Appeared as a sponsored section in the February 2020 issue.
If there’s an industry that’s fast-changing, it would be the energy sector. Advancements in technology and new innovations are driving all aspects of clean energy, and local legislators have goals to make our state a leader in the energy sphere.
With Gov. Roy Cooper’s executive order from last October outlining lofty clean energy goals, organizations across the state are working hard to create better infrastructure for zero-emissions vehicles, to create clean energy from existing abundant sources like hog and poultry waste, and safely store intermittent energy being captured via solar and wind.
The future is bright, and maybe solar powered, here in North Carolina.
Gold sponsors: Electricities of North Carolina Inc. and Dominion Energy | Silver sponsor: API
By Teri Saylor
Clearing the air
North Carolina aims to become a national leader in harnessing the power of animal waste to create a major renewable-energy source.
When it comes to raising swine and turkeys, North Carolina ranks among the top producers in the country – which means the state is also a chart-topper when it comes to animal waste. And that might be more valuable than one thinks.
Key partnerships among Dominion Energy, Duke Energy, farmers and local power producers are developing groundbreaking processes for capturing that waste and producing electricity and natural gas to power thousands of homes and businesses. These projects have the potential to make North Carolina a leader in renewable energy.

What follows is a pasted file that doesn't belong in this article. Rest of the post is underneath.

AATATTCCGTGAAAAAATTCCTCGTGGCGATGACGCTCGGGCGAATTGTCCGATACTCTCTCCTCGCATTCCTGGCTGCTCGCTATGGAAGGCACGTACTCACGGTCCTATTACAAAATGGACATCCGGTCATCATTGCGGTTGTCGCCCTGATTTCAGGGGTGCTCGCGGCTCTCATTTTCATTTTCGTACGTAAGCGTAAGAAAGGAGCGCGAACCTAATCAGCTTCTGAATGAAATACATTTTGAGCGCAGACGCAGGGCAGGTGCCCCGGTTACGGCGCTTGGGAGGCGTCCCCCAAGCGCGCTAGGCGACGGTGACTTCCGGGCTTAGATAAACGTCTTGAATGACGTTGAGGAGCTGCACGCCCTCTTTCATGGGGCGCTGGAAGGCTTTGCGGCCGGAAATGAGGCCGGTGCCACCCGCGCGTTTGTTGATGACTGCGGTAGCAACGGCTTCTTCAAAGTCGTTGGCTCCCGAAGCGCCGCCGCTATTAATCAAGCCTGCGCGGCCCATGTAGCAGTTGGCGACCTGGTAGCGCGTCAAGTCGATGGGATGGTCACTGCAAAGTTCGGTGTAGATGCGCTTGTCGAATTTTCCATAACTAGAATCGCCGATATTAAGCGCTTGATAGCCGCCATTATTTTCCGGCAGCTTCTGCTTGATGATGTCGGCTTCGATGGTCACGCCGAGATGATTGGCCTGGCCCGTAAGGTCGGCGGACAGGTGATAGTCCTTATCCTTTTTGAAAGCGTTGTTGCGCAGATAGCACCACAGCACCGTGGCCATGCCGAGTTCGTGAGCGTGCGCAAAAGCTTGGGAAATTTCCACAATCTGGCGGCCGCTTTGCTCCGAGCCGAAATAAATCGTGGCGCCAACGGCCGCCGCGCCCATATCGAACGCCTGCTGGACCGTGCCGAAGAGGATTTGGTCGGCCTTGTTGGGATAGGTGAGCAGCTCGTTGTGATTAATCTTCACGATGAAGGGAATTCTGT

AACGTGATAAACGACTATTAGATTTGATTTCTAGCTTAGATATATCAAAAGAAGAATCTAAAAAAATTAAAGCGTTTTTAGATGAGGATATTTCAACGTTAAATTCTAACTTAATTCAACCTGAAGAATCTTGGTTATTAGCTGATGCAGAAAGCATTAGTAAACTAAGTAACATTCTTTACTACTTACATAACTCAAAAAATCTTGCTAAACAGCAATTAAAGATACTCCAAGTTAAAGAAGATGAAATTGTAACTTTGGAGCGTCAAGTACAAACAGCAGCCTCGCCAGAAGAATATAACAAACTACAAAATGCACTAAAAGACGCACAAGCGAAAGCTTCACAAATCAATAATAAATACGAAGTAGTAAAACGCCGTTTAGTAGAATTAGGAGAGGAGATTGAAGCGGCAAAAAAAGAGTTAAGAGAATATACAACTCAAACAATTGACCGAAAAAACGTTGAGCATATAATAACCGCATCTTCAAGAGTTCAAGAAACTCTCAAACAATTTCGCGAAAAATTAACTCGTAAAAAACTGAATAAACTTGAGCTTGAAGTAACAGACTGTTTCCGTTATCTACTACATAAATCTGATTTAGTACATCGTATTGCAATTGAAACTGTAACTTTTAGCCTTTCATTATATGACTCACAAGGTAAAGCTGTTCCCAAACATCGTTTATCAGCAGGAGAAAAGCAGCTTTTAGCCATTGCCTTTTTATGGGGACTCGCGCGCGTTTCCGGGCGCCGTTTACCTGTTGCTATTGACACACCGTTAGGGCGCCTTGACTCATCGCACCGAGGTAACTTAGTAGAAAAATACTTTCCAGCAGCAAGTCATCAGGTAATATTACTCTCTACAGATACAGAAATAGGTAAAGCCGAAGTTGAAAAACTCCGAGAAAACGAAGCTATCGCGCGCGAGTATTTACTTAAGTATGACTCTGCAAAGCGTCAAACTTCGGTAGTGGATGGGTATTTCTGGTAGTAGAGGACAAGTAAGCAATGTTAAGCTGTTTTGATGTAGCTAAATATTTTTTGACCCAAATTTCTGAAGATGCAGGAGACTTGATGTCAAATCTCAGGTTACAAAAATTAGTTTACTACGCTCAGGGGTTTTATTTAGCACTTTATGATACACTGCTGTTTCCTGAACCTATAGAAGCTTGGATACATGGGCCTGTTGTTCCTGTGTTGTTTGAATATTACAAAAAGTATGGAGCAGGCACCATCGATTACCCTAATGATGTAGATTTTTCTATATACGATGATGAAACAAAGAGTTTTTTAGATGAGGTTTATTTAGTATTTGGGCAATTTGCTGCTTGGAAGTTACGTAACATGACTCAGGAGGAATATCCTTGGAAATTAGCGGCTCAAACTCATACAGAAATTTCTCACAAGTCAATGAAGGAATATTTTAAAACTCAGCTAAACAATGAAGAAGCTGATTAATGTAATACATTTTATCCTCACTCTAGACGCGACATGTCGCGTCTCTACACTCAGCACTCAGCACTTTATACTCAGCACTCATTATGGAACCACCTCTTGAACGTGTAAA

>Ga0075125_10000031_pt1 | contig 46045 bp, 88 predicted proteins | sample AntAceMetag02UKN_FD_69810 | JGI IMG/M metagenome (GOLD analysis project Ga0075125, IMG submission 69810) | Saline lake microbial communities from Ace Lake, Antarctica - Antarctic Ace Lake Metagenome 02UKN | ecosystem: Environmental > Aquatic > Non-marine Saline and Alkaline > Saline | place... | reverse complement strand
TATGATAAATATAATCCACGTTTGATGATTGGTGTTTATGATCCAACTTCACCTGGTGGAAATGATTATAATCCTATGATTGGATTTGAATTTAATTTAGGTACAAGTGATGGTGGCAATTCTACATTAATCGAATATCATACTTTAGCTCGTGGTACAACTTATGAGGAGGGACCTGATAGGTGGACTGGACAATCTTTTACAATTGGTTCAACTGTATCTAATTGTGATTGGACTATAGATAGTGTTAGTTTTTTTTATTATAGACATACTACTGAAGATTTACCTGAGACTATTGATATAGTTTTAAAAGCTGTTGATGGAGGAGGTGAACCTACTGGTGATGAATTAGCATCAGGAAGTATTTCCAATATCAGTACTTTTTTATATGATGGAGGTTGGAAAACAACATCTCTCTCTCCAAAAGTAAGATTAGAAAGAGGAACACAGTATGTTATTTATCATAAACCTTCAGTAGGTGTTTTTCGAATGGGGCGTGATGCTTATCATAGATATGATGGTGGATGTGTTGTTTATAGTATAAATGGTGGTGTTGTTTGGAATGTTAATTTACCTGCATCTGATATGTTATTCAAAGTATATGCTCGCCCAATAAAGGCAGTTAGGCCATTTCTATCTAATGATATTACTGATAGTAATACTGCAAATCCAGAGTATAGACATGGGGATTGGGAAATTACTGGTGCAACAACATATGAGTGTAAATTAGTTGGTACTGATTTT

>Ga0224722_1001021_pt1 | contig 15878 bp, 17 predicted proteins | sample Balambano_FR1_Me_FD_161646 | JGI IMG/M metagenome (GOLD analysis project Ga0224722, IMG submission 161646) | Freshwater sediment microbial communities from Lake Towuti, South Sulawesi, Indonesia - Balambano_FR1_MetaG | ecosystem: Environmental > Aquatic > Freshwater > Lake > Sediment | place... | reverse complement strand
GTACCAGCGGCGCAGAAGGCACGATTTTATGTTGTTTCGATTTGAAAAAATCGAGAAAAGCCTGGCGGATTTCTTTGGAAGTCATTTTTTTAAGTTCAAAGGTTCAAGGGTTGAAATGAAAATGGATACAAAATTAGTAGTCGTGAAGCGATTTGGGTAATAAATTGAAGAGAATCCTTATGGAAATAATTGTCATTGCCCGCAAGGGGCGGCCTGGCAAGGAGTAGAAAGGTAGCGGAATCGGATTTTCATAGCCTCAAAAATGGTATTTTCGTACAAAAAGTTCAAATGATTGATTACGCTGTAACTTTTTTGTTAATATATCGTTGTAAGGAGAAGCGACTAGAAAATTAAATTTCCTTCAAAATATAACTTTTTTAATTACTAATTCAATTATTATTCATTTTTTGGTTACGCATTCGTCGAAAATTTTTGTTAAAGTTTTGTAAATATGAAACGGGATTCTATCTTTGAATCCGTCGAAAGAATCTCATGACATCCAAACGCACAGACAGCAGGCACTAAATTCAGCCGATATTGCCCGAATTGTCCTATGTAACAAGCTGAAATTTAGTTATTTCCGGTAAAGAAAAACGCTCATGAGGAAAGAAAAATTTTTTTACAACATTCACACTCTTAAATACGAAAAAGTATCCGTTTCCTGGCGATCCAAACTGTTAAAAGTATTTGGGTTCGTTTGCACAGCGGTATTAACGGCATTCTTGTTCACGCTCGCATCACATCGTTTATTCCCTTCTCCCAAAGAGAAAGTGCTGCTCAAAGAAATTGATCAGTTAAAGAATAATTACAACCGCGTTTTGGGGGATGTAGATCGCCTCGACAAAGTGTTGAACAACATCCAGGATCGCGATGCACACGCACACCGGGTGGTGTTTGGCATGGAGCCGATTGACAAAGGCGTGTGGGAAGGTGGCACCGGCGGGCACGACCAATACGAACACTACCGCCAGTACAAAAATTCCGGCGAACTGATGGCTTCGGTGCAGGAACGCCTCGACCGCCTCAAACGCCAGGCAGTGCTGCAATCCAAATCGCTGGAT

Dominion Energy, a Richmond, Va.-based electric utility that serves parts of North and South Carolina, announced a joint venture with Virginia-based Smithfield Foods to form Align Renewable Natural Gas in November 2018. The program captures methane emissions from hog farms and converts them into renewable energy. This year, the focus is on North Carolina.
Last October, the two companies invested an additional $250 million for Align RNG. A total of $500 million has been poured into the project since its beginning, and about $375 million has gone into North Carolina.
Construction began in January for the first major N.C. development, the Grady Road Project, within a 30-mile radius in Duplin and Sampson counties near Warsaw. The initial operation involves collecting methane from three Smithfield-owned farms and 16 separate operations that contract with Smithfield to raise hogs. The 19 farms produce a combined 250,000 hogs annually.
“North Carolina is making great strides in clean energy, and we can continue to lead the way,” says Ryan Childress, director of gas business development for Dominion Energy.
The Renewable Energy and Energy Efficiency Portfolio Standard law in North Carolina requires utilities to use renewable sources to produce a percentage of the power they sell. While solar and wind are the dominant sources, the law also requires generating power from poultry and swine waste.